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SOLO BRILLIANCE IN SANTA ROSA SYMPHONY CONCERT
by Terry McNeill
Saturday, February 17, 2024
Opera
OPERA GEMS IN COZY SEBASTOPOL THEATER
by Pamela Hicks Gailey
Friday, February 9, 2024
Choral and Vocal
LUSTROUS VOCAL SOUND AT KUZMA'S SCHROEDER RECITAL
by Pamela Hicks Gailey
Sunday, February 4, 2024
Symphony
HAYDEN'S SAXOPHONE CONCERTO AT SO CO PHIL CONCERT
by Ron Teplitz
Sunday, January 28, 2024
Chamber
SPIRITUAL STRING MUSIC IN BLACK OAK ENSEMBLE'S MARIN CONCERT
by Abby Wasserman
Sunday, January 28, 2024
Chamber
VIRTUOSIC HARP RECITAL AT SPRING LAKE VILLAGE SERIES
by Terry McNeill
Wednesday, January 24, 2024
Chamber
EMOTIONAL BLOCH PIECE HIGHLIGHTS PELED'S RAC RECITAL
by Peter Lert
Sunday, January 21, 2024
Chamber
OYSTER TRIO AT THE ROSE SIGNATURE SERIES
by Terry McNeill
Sunday, January 14, 2024
Chamber
CANTABILE CHARMS IN MIXED 222 GALLERY CONCERT
by Terry McNeill
Saturday, January 13, 2024
Choral and Vocal
A GRAND DIVA'S SHIMMERING AND PROVOCATIVE RECITAL IN WEILL HALL
by Pamela Hicks Gailey
Thursday, January 11, 2024
CHAMBER REVIEW

The Sequoia Trio

AND SEQUOIA MAKES THREE

by Terry McNeill
Thursday, March 5, 2009

Having a third piano trio resident in the North Bay along with the Navarro and Tilden trios is a joyous prospect, as each will provide varied aural perspectives on the rich trio literature. The newest group, the Sequoia, played on March 5 in the cozy Great Room of Santa Rosa’s Spring Lake Village before 75 attentive listeners.

Joining pianist Florence Aquilina and violinist Gary McLaughlin, both SRJC faculty members, was Santa Rosa cellist Laura McClellan, whose sonorous instrument was in many ways the afternoon’s leading voice. The performance included trios by Beethoven and Foote, with Gliere’s Pieces for Violin and Cello, Op. 19, slipping inconspicuously in between.

Beethoven originally wrote his B-flat Trio, Op. 11, for clarinet with cello and piano, and here the violin took over the wind instrument part. The Sequoia began a little cautiously in developing the contrasting melodic fragments in the first movement, but settled in quickly, and the following Adagio was elegantly played. Aquilina led the way here with deft dynamic control, a lovely five-note descending figure ending the lyricism. The finale seemed a jolly romp, the string players trading allegretto themes from an opera aria unfamiliar to me.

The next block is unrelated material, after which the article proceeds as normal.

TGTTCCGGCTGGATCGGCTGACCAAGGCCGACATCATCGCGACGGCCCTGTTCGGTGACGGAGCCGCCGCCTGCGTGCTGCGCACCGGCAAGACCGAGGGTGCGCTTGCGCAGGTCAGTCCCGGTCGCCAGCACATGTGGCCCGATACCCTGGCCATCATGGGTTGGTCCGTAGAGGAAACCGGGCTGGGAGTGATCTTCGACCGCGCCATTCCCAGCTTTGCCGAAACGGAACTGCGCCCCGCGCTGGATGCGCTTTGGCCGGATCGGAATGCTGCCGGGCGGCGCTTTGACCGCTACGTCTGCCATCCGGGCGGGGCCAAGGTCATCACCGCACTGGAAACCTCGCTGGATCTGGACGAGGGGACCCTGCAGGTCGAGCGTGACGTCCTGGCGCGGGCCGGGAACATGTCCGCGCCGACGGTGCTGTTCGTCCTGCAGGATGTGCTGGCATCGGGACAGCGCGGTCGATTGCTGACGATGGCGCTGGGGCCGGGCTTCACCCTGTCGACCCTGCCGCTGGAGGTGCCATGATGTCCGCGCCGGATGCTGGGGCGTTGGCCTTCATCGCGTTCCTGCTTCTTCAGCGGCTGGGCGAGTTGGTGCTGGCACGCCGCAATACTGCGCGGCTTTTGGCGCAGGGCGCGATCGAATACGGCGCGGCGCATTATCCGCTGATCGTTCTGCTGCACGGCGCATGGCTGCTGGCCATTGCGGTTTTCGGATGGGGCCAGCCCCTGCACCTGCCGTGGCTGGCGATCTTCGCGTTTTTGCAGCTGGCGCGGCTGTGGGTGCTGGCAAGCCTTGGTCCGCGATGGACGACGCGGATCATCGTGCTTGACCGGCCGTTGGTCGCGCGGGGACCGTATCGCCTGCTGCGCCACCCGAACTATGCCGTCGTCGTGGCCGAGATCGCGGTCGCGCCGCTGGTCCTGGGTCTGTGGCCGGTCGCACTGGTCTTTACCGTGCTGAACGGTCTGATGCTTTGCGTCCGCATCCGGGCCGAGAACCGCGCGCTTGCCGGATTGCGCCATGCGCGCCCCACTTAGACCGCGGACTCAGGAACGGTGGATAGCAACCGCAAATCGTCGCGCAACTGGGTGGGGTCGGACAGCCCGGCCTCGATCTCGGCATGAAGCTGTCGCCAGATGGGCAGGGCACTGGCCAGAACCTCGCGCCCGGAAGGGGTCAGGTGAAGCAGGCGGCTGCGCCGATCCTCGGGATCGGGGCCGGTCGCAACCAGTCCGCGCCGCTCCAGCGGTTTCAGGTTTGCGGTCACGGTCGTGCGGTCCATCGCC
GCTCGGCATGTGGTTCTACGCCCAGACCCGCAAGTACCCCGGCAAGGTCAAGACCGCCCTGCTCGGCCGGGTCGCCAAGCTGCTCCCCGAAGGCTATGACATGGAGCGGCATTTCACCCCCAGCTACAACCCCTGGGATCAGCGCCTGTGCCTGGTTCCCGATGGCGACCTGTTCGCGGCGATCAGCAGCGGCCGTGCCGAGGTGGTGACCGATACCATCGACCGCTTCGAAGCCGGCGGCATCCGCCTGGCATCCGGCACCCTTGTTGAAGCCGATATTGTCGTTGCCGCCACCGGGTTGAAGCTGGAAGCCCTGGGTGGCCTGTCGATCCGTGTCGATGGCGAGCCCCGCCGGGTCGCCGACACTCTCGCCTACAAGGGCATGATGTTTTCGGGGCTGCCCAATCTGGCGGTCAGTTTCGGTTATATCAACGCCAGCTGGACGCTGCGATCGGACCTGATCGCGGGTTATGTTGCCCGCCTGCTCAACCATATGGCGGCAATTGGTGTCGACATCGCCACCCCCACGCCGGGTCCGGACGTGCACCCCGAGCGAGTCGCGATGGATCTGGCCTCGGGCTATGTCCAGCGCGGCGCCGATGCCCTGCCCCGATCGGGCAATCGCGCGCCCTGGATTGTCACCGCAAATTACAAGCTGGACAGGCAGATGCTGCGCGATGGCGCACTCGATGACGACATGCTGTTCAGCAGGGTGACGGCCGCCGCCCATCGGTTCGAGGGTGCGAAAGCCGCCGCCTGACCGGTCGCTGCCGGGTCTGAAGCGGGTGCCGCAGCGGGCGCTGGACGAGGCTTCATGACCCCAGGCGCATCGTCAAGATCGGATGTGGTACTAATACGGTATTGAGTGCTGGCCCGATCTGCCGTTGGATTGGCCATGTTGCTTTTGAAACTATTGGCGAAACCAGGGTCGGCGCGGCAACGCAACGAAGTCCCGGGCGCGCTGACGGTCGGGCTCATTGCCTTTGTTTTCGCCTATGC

Contrasting moods characterized the four short Gliere works, easily heard and I think easily forgotten. The first (Prelude) received a somber performance, and the third (Cradle Song) had the baby moving along at a substantial clip. The last time I heard the Cradle Song was when it was played by Heifetz and Piatigorsky in a long-ago Pasadena concert of my youth. It was as subtly played today as it was then.

Arthur Foote’s big Trio in B Flat, Op. 65, closed the concert. As with his C Major Piano Quintet, the second Trio is dramatic throughout and reflects the influence of Brahms, Wagner and Rubinstein. Born in 1853, Foote, with Chadwick, Paine and Beach, dominated the New England school of composition up to WW I. His style is declamatory and emphatically individual. The opening Allegro giocoso was well played but not an artistic whole. Unlike the more orchestral sound of Marin’s Tilden Trio, or the homogeneous voice from the seasoned Trio Navarro, the Sequoia’s sound has yet to convincingly blend. McLaughlin’s tone carries well but was thin, the vibrato for the most part narrow, and it never quite shared the richness and wide vibrato coming from the cello line.

The balance was better in the Tranquillo movement, beginning with a long and delicate piano-cello duo, finally being joined by the violin in upper registers. Brahms is the model here, the movement having the day’s best playing and most extended coloration. Aquilina led off the Finale with rapid up and down phrases, playing pointilistically before launching a theme reminiscent of parts of the first movement. Here the playing was ardent but frequently lacked the volume and breadth needed to make Foote’s music convincing.

This new trio of savvy local musicians portends terrific concerts in the future as they fine-tune their sound and continues to explore fresh repertoire.